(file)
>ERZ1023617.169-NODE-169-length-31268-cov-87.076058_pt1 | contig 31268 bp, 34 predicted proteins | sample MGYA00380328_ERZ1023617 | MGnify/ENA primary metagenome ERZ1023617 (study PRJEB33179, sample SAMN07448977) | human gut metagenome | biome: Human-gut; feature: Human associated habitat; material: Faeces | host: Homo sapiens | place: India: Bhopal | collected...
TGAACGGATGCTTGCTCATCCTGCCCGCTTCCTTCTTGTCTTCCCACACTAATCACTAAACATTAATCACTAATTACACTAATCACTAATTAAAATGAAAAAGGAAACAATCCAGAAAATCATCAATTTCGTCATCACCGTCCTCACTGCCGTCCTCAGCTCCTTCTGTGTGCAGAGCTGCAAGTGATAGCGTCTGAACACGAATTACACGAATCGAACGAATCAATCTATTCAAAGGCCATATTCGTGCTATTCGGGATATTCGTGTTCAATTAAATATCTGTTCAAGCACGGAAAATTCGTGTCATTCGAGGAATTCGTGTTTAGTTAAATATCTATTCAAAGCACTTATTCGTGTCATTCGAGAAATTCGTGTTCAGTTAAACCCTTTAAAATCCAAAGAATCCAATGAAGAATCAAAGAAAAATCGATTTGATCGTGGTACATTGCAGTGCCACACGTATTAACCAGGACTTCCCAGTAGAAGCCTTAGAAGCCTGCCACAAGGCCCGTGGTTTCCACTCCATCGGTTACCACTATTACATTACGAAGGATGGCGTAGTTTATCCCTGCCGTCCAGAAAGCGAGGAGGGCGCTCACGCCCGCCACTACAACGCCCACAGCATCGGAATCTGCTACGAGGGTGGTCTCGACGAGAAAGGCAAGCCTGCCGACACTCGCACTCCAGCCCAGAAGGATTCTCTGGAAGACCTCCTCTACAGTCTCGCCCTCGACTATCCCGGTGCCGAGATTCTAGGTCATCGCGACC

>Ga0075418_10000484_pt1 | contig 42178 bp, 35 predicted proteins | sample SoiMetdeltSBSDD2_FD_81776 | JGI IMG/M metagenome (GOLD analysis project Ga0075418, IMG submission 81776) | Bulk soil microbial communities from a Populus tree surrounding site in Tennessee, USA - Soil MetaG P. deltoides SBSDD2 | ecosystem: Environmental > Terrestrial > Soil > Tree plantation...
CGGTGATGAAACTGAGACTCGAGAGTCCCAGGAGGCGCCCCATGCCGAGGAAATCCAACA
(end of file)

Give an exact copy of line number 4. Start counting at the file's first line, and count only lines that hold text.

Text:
CGGTGATGAAACTGAGACTCGAGAGTCCCAGGAGGCGCCCCATGCCGAGGAAATCCAACA